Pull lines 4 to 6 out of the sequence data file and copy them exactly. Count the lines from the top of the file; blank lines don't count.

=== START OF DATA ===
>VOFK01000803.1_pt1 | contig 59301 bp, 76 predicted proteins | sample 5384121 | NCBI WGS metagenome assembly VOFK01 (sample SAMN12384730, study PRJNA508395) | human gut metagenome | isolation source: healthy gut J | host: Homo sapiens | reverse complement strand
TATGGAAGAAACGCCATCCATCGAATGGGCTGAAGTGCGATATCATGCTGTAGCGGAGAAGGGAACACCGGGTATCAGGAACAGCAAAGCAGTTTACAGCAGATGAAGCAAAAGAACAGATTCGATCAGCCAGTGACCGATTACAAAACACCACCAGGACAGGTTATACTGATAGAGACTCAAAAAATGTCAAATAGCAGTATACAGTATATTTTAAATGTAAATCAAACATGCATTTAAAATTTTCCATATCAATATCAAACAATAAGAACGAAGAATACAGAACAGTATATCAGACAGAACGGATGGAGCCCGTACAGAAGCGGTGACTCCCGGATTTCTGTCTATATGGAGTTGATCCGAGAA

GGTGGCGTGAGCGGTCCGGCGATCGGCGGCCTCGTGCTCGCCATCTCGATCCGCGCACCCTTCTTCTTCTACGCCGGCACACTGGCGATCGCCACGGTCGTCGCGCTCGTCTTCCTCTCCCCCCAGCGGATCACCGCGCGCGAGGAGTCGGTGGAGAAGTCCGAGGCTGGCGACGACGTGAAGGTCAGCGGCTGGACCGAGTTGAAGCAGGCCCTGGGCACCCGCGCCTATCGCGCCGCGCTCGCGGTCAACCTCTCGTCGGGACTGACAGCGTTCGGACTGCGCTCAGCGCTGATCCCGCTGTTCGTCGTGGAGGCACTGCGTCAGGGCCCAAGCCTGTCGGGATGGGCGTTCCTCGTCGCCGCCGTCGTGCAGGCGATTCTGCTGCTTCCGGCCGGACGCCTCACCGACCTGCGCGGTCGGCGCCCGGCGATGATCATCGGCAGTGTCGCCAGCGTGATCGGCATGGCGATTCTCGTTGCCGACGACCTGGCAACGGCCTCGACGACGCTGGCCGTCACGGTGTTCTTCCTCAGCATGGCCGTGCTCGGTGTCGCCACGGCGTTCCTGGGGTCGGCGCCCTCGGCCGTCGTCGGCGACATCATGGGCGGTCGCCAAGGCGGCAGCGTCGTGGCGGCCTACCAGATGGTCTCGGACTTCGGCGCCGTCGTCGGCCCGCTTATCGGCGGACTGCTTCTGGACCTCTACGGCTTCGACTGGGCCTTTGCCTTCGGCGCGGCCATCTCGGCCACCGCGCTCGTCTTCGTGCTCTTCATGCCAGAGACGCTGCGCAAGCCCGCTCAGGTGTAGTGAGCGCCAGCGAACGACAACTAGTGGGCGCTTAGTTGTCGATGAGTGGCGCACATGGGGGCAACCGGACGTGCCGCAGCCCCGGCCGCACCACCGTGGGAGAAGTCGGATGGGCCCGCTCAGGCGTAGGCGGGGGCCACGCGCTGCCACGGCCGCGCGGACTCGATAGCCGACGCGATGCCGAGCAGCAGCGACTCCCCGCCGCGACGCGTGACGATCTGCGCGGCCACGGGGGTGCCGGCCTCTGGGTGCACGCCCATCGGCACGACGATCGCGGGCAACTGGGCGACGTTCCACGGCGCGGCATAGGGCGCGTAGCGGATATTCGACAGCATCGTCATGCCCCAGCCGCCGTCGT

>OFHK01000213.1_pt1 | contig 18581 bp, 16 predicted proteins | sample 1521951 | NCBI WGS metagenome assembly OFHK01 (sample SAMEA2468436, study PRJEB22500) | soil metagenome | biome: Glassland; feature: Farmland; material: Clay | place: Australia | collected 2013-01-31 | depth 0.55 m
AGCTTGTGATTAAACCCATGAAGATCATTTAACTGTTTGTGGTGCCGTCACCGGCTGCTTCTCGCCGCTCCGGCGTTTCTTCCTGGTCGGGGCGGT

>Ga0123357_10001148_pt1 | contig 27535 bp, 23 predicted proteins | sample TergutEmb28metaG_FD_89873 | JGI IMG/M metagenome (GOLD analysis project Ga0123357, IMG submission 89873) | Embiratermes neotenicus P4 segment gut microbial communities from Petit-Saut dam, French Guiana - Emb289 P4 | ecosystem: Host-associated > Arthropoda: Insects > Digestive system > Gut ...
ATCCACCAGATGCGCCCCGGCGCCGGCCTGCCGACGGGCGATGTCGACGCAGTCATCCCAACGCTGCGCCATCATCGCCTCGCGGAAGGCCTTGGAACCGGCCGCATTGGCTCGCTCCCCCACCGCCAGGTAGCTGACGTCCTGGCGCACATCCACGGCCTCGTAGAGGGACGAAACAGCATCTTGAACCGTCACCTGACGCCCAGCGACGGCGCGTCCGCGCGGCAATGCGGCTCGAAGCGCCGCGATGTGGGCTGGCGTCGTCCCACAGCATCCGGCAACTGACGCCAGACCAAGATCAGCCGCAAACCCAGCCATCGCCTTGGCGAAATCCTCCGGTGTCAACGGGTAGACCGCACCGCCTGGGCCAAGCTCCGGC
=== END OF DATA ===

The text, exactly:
>OFHK01000213.1_pt1 | contig 18581 bp, 16 predicted proteins | sample 1521951 | NCBI WGS metagenome assembly OFHK01 (sample SAMEA2468436, study PRJEB22500) | soil metagenome | biome: Glassland; feature: Farmland; material: Clay | place: Australia | collected 2013-01-31 | depth 0.55 m
AGCTTGTGATTAAACCCATGAAGATCATTTAACTGTTTGTGGTGCCGTCACCGGCTGCTTCTCGCCGCTCCGGCGTTTCTTCCTGGTCGGGGCGGT

>Ga0123357_10001148_pt1 | contig 27535 bp, 23 predicted proteins | sample TergutEmb28metaG_FD_89873 | JGI IMG/M metagenome (GOLD analysis project Ga0123357, IMG submission 89873) | Embiratermes neotenicus P4 segment gut microbial communities from Petit-Saut dam, French Guiana - Emb289 P4 | ecosystem: Host-associated > Arthropoda: Insects > Digestive system > Gut ...